Varicella-zoster virus, virus causing shingles can be transmitted from one body to another through direct contact. If you come in direct contact with the fluid breaking out from the blistering rash, you are likely to get infected. So, if anyone around you is infected by shingles, avoid direct or indirect contact with them, until the infection is gone. Pregnant woman are advised to keep away from people having active shingles, mainly the immune-compromised woman and the ones who never got chickenpox. It doesn’t get transmitted through sneezing or coughing. A person is not contagious until the blisters show up. As soon as the rash has developed crusting and dried completely, it is not considered contagious.
There are a few things to keep in mind that if you have never had chickenpox or you missed out taking the chickenpox vaccine, you should not come in direct contact with a person having active shingles. In case you do, there are chances of getting affected by chickenpox, but not with shingles. However, you might develop shingles later in life. Another thing to consider is that, if you have had chickenpox and get exposed to the shingles virus, it will not be transmitted to your body.
Risk factors of shingles
As you now know, anyone who have had chickenpox is at a risk of developing shingles. It is noted that most U.S. adults had chickenpox in their early years, mainly before the introduction of chickenpox vaccination that protects against the viral infection.
The main factors that increase your risk of developing shingles are:
- Having specific diseases: If you have diseases that weaken the immune system such as, cancer and HIV/AIDS, you can increase the risk of shingles.
- Cancer treatments: Chemotherapy or radiation can decrease your ability to resist diseases and may lead to shingles.
- More than 50 in age: Shingles is seen affecting people over 50 years of age. The risk of the infection increases with growing age. Experts have also inferred in their studies that adults at or over 80 years of age develop shingles.
- Taking some specific medications: Prolonged use of steroids or drugs that prevent rejection of transplanted organs can put you at a risk of shingles.
Complications of shingles
Some major complications from shingles are:
Skin infections: if the blisters are not treated properly on time, it can lead to bacterial skin infections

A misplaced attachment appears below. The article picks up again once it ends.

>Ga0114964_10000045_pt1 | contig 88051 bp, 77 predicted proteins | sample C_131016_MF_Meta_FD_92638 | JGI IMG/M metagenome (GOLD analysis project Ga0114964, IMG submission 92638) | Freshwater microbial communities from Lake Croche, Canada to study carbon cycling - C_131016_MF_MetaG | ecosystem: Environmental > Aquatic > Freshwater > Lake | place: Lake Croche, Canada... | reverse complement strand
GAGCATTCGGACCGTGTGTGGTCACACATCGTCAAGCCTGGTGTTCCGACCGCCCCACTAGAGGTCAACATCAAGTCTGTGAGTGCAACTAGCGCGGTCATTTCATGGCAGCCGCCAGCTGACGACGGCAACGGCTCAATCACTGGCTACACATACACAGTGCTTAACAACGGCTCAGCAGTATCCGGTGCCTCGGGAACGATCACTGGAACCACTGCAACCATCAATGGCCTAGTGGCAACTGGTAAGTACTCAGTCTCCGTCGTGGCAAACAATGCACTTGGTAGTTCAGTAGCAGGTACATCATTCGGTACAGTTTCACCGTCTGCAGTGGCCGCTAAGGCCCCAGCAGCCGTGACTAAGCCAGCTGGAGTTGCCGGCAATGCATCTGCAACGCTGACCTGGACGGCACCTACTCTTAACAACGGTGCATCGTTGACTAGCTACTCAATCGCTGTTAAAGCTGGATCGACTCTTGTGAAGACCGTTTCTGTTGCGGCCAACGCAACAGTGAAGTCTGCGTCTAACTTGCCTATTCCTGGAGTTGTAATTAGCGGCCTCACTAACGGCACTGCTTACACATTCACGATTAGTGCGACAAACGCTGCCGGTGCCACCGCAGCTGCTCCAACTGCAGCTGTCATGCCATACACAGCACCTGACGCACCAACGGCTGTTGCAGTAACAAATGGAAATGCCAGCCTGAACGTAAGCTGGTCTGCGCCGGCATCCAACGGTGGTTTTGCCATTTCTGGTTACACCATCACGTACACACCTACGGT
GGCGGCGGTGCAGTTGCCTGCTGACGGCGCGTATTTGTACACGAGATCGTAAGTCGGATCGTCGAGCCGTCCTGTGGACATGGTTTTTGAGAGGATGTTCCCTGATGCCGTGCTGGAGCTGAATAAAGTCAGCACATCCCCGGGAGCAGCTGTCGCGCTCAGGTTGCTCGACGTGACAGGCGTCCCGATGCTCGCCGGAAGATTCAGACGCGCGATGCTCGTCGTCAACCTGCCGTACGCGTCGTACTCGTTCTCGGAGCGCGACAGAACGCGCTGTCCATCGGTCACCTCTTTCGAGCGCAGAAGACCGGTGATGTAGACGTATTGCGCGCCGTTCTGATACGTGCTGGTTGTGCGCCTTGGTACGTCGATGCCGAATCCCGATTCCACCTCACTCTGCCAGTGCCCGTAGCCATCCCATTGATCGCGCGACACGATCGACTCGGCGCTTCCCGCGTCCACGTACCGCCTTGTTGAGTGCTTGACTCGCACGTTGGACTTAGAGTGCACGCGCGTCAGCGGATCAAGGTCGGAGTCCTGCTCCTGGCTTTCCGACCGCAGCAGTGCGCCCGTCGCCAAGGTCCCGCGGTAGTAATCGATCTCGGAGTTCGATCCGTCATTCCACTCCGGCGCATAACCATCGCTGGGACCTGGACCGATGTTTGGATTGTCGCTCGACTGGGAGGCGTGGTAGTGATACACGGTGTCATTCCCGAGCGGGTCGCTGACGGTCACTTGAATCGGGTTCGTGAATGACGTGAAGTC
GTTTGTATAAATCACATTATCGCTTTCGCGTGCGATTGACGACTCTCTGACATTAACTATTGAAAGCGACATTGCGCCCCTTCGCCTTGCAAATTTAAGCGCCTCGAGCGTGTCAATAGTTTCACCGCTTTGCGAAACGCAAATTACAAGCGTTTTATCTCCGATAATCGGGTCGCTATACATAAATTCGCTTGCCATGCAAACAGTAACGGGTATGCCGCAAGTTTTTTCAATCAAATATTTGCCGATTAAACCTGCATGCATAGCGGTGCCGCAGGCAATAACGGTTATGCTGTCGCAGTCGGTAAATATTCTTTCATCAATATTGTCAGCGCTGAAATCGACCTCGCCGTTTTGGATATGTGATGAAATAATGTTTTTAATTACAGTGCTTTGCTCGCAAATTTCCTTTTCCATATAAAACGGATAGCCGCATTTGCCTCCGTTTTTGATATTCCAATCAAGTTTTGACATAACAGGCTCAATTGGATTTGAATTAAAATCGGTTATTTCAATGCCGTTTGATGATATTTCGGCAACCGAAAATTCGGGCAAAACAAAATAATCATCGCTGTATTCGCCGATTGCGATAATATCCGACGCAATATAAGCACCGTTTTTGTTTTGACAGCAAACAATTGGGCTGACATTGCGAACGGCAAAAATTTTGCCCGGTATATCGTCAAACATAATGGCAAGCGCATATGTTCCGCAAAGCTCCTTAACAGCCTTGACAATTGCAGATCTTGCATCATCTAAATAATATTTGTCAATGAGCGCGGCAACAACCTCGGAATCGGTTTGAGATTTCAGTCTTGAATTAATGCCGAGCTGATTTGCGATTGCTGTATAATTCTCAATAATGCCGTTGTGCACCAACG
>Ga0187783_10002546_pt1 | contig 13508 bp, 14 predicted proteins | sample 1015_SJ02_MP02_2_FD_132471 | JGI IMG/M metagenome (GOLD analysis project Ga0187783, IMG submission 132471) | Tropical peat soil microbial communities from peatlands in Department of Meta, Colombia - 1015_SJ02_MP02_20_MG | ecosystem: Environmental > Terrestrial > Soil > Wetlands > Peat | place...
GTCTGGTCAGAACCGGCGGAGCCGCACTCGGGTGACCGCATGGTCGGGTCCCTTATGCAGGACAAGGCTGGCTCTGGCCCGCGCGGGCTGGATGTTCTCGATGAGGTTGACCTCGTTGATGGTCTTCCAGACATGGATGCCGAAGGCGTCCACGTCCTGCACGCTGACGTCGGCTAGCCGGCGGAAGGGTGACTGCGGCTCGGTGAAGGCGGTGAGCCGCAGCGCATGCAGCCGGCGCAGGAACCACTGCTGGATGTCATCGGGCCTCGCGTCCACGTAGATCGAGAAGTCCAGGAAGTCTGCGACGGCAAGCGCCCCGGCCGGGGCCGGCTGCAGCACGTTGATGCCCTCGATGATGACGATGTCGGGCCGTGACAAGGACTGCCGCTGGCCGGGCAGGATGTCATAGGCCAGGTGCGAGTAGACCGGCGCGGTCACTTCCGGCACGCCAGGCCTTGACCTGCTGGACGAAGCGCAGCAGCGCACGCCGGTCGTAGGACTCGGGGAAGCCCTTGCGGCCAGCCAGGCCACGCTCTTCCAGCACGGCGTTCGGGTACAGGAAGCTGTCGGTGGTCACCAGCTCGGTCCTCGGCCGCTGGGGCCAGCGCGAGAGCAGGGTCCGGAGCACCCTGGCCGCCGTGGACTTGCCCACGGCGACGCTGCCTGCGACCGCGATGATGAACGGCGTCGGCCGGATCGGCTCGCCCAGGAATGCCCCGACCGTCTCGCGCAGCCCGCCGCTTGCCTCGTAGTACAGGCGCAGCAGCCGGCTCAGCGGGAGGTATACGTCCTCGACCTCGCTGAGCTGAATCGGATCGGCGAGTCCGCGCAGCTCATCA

Postherpetic neuralgia: Some individuals can experience continuous pain even after the blisters have cured and this condition is termed as postherpetic neuralgia. It happens when the damaged nerve fibers send exaggerated and confused messages of pain to your brain.
Neurological problems: Depending on the nerves affected, the infection can lead to encephalitis (inflammation of the brain), balance problems, hearing issues and facial paralysis.
Loss of vision: If shingles occur around or in an eye, it can cause serious eye infections that may cause permanent loss of vision.
Prevention of shingles
There are two vaccines that help prevent shingles – the varicella-zoster vaccine or shingles vaccine and varicella vaccine or chickenpox vaccine.
Varicella-zoster or shingles vaccine
If you are looking forward to get the shingles vaccine, there are two options – Shingrix and Zostavax.
FDA approved Shingrix in the year 2017 and it is considered as a perfect alternative to Zostavax. As per studies, shingrix provides protection against shingles for more than five years. It is a non-living vaccine composed of a virus component. This vaccine is given in two doses, between a gap of six months.
Shingrix is recommended and approved for people above the age of 50, which also includes the people who have got Zostavax previously.
There are some side effects of shingles vaccine such as tenderness, itching, swelling, pain, redness at the injection site. It might also cause headaches.
Like chickenpox vaccine, shingles vaccine doesn’t give a guarantee that you won’t get shingles. But, it will definitely reduce the severity and course of the infection and minimize the risk of postherpetic neuralgia.
The shingles vaccine is a prevention strategy used against the infection. It doesn’t work as a treatment for shingles. For that, you need to talk to your doctor and get an appropriate treatment.